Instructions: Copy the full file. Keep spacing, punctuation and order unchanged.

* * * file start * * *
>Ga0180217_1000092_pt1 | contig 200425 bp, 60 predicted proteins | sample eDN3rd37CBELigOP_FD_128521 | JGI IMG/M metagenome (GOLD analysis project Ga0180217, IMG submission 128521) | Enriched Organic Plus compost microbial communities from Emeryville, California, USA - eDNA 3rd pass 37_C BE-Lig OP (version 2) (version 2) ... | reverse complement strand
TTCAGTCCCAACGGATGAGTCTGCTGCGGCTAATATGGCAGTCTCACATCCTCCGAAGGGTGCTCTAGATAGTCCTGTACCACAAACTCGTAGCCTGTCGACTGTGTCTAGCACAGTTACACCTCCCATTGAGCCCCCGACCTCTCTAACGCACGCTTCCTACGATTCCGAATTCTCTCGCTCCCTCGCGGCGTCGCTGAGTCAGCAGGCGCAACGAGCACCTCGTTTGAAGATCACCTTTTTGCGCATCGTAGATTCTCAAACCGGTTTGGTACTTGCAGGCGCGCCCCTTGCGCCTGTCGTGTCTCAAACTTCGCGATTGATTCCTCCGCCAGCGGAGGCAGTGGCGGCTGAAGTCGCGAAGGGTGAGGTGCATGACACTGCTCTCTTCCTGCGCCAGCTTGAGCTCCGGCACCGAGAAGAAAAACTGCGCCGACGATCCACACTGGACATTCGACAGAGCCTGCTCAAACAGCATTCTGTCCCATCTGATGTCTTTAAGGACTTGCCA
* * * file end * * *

>Ga0180217_1000092_pt1 | contig 200425 bp, 60 predicted proteins | sample eDN3rd37CBELigOP_FD_128521 | JGI IMG/M metagenome (GOLD analysis project Ga0180217, IMG submission 128521) | Enriched Organic Plus compost microbial communities from Emeryville, California, USA - eDNA 3rd pass 37_C BE-Lig OP (version 2) (version 2) ... | reverse complement strand
TTCAGTCCCAACGGATGAGTCTGCTGCGGCTAATATGGCAGTCTCACATCCTCCGAAGGGTGCTCTAGATAGTCCTGTACCACAAACTCGTAGCCTGTCGACTGTGTCTAGCACAGTTACACCTCCCATTGAGCCCCCGACCTCTCTAACGCACGCTTCCTACGATTCCGAATTCTCTCGCTCCCTCGCGGCGTCGCTGAGTCAGCAGGCGCAACGAGCACCTCGTTTGAAGATCACCTTTTTGCGCATCGTAGATTCTCAAACCGGTTTGGTACTTGCAGGCGCGCCCCTTGCGCCTGTCGTGTCTCAAACTTCGCGATTGATTCCTCCGCCAGCGGAGGCAGTGGCGGCTGAAGTCGCGAAGGGTGAGGTGCATGACACTGCTCTCTTCCTGCGCCAGCTTGAGCTCCGGCACCGAGAAGAAAAACTGCGCCGACGATCCACACTGGACATTCGACAGAGCCTGCTCAAACAGCATTCTGTCCCATCTGATGTCTTTAAGGACTTGCCA